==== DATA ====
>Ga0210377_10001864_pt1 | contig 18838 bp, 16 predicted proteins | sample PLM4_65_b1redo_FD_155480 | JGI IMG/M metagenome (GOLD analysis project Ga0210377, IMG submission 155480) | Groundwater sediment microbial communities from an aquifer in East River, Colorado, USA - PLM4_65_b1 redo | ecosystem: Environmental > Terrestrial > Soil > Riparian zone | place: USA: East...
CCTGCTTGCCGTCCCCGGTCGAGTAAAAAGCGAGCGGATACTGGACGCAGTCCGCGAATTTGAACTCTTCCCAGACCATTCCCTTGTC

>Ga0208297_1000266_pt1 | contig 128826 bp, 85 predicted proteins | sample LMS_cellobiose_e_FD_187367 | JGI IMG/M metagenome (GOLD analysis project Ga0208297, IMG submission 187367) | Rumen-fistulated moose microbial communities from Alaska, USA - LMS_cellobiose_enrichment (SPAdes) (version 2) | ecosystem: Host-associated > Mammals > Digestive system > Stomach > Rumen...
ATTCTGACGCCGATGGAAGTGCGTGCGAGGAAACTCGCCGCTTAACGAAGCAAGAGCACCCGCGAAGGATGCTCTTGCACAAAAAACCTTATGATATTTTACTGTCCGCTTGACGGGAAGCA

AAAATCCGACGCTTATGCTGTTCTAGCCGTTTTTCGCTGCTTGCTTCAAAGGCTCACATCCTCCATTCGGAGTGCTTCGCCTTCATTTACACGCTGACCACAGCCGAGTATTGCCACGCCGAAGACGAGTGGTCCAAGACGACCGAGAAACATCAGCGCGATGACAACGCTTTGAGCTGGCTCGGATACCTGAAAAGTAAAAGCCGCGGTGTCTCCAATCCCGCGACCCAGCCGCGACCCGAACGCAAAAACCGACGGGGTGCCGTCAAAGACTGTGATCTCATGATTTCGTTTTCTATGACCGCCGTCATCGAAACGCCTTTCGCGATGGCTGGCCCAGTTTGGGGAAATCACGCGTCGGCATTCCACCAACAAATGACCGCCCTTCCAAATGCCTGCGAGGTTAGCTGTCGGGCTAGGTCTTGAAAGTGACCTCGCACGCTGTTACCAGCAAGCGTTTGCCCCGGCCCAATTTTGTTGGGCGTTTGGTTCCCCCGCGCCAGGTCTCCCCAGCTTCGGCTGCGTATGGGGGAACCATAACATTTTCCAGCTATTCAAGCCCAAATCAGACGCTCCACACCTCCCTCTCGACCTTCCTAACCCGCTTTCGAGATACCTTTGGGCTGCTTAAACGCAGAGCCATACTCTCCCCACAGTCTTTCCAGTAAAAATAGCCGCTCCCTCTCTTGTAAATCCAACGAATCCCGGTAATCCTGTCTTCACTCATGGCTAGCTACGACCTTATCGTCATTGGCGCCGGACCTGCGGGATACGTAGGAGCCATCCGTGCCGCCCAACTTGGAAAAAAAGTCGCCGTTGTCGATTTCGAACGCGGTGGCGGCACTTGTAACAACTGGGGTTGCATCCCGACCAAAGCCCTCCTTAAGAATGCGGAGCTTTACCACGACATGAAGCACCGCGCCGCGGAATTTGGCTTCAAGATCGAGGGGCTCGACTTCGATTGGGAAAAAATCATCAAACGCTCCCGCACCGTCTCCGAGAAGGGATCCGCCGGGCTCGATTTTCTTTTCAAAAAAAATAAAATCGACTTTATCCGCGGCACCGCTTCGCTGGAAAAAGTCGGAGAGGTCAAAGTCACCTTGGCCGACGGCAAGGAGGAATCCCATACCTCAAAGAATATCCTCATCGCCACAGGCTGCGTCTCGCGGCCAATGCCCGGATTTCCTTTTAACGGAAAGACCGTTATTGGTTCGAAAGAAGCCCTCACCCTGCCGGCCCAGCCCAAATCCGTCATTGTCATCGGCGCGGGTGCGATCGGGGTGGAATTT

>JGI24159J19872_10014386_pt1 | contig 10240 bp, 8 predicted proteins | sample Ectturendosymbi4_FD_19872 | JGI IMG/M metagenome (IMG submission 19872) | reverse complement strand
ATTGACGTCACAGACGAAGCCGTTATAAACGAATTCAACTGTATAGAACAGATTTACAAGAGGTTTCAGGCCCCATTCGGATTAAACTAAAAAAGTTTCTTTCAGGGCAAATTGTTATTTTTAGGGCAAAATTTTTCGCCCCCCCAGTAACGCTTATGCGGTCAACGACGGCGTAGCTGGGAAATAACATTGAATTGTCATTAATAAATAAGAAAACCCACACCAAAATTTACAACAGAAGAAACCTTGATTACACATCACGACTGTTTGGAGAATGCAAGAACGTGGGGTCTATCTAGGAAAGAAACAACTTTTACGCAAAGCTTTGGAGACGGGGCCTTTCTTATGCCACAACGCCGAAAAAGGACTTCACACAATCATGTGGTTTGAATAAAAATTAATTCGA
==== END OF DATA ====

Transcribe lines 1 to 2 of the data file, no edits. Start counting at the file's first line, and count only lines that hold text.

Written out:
>Ga0210377_10001864_pt1 | contig 18838 bp, 16 predicted proteins | sample PLM4_65_b1redo_FD_155480 | JGI IMG/M metagenome (GOLD analysis project Ga0210377, IMG submission 155480) | Groundwater sediment microbial communities from an aquifer in East River, Colorado, USA - PLM4_65_b1 redo | ecosystem: Environmental > Terrestrial > Soil > Riparian zone | place: USA: East...
CCTGCTTGCCGTCCCCGGTCGAGTAAAAAGCGAGCGGATACTGGACGCAGTCCGCGAATTTGAACTCTTCCCAGACCATTCCCTTGTC